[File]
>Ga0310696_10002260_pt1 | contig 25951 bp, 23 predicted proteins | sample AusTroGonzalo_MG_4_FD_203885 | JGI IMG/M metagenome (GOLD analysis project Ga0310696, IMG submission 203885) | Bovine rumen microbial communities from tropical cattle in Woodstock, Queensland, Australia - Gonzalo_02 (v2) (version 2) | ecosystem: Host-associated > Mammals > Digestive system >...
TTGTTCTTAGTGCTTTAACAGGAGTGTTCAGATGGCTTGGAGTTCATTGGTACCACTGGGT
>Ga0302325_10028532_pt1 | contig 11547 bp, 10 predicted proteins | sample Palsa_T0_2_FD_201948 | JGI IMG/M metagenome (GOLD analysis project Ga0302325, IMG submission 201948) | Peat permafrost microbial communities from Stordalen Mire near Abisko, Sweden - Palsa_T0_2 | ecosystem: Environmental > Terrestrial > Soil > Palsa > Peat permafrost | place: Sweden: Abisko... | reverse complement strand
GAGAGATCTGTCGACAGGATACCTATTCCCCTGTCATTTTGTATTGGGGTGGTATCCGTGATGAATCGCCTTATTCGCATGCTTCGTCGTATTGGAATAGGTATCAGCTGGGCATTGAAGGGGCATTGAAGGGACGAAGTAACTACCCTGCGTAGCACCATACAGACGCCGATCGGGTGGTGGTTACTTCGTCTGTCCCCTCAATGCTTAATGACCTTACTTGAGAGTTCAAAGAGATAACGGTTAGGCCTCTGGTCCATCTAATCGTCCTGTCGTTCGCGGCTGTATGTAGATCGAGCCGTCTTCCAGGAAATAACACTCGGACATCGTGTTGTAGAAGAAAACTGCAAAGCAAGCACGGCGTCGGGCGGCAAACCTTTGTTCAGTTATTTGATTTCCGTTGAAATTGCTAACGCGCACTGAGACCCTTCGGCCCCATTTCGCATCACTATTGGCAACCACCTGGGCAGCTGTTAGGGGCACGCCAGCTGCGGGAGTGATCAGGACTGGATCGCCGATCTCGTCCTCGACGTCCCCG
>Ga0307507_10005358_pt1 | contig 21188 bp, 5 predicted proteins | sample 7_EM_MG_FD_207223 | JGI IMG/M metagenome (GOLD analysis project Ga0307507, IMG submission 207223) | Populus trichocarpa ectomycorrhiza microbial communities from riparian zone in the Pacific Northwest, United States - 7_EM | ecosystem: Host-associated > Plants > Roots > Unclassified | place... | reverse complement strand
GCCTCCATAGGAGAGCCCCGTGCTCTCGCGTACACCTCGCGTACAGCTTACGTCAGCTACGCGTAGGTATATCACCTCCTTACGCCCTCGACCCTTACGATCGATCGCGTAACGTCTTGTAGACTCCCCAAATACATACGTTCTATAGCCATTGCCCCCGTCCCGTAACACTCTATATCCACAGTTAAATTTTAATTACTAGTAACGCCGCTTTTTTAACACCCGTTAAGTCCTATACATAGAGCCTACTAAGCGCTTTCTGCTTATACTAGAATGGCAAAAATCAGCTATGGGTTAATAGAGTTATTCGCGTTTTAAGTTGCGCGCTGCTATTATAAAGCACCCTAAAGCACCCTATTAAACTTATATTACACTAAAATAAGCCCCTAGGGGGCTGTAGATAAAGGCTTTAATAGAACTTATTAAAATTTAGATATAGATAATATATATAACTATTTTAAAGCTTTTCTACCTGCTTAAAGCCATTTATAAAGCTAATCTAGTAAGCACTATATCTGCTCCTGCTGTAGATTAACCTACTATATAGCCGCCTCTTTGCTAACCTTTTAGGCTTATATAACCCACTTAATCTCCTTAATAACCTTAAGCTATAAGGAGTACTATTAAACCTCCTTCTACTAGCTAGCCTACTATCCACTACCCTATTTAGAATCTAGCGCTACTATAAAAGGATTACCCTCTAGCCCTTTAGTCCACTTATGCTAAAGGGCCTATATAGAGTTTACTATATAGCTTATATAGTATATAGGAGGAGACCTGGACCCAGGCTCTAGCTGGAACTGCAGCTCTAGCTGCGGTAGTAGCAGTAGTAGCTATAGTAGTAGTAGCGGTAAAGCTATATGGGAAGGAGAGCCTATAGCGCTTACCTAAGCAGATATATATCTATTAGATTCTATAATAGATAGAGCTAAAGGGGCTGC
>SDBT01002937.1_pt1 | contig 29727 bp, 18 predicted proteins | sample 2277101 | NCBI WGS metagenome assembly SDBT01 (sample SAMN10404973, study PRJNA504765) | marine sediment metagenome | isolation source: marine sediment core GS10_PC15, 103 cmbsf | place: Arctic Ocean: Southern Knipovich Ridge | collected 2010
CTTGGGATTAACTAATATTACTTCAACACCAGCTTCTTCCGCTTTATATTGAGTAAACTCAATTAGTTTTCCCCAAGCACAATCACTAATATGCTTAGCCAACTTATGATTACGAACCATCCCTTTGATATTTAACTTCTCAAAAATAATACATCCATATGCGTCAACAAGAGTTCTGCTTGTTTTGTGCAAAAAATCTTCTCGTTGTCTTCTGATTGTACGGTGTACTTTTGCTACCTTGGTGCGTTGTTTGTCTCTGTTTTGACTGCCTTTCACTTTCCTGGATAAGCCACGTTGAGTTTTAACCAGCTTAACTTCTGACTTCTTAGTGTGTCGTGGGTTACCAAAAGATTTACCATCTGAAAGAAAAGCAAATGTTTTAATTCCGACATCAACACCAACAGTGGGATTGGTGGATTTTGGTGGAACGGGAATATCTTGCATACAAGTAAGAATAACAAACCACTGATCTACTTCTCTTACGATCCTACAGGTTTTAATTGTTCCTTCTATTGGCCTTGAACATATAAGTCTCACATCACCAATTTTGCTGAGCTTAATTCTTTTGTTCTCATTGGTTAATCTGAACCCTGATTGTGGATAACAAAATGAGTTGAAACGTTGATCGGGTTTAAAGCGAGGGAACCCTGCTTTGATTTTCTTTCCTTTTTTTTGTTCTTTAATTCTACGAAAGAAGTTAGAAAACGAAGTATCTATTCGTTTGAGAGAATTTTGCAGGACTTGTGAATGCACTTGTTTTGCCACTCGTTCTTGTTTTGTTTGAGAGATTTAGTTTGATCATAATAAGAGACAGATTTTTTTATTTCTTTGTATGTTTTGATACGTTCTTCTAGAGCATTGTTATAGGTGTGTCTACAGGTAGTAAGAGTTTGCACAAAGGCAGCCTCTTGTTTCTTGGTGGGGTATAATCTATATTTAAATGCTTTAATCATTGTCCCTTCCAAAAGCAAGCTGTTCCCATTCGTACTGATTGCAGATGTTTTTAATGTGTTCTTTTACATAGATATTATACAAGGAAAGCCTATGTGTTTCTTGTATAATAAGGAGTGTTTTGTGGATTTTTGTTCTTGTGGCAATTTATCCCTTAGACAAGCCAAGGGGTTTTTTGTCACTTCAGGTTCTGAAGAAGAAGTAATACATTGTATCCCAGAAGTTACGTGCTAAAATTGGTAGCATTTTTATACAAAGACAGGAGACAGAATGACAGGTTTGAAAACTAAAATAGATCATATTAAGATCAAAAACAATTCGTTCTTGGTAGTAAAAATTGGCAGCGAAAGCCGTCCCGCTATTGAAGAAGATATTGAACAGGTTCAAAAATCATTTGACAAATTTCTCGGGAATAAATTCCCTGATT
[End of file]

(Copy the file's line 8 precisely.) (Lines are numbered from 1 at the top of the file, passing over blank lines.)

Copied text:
CTTGGGATTAACTAATATTACTTCAACACCAGCTTCTTCCGCTTTATATTGAGTAAACTCAATTAGTTTTCCCCAAGCACAATCACTAATATGCTTAGCCAACTTATGATTACGAACCATCCCTTTGATATTTAACTTCTCAAAAATAATACATCCATATGCGTCAACAAGAGTTCTGCTTGTTTTGTGCAAAAAATCTTCTCGTTGTCTTCTGATTGTACGGTGTACTTTTGCTACCTTGGTGCGTTGTTTGTCTCTGTTTTGACTGCCTTTCACTTTCCTGGATAAGCCACGTTGAGTTTTAACCAGCTTAACTTCTGACTTCTTAGTGTGTCGTGGGTTACCAAAAGATTTACCATCTGAAAGAAAAGCAAATGTTTTAATTCCGACATCAACACCAACAGTGGGATTGGTGGATTTTGGTGGAACGGGAATATCTTGCATACAAGTAAGAATAACAAACCACTGATCTACTTCTCTTACGATCCTACAGGTTTTAATTGTTCCTTCTATTGGCCTTGAACATATAAGTCTCACATCACCAATTTTGCTGAGCTTAATTCTTTTGTTCTCATTGGTTAATCTGAACCCTGATTGTGGATAACAAAATGAGTTGAAACGTTGATCGGGTTTAAAGCGAGGGAACCCTGCTTTGATTTTCTTTCCTTTTTTTTGTTCTTTAATTCTACGAAAGAAGTTAGAAAACGAAGTATCTATTCGTTTGAGAGAATTTTGCAGGACTTGTGAATGCACTTGTTTTGCCACTCGTTCTTGTTTTGTTTGAGAGATTTAGTTTGATCATAATAAGAGACAGATTTTTTTATTTCTTTGTATGTTTTGATACGTTCTTCTAGAGCATTGTTATAGGTGTGTCTACAGGTAGTAAGAGTTTGCACAAAGGCAGCCTCTTGTTTCTTGGTGGGGTATAATCTATATTTAAATGCTTTAATCATTGTCCCTTCCAAAAGCAAGCTGTTCCCATTCGTACTGATTGCAGATGTTTTTAATGTGTTCTTTTACATAGATATTATACAAGGAAAGCCTATGTGTTTCTTGTATAATAAGGAGTGTTTTGTGGATTTTTGTTCTTGTGGCAATTTATCCCTTAGACAAGCCAAGGGGTTTTTTGTCACTTCAGGTTCTGAAGAAGAAGTAATACATTGTATCCCAGAAGTTACGTGCTAAAATTGGTAGCATTTTTATACAAAGACAGGAGACAGAATGACAGGTTTGAAAACTAAAATAGATCATATTAAGATCAAAAACAATTCGTTCTTGGTAGTAAAAATTGGCAGCGAAAGCCGTCCCGCTATTGAAGAAGATATTGAACAGGTTCAAAAATCATTTGACAAATTTCTCGGGAATAAATTCCCTGATT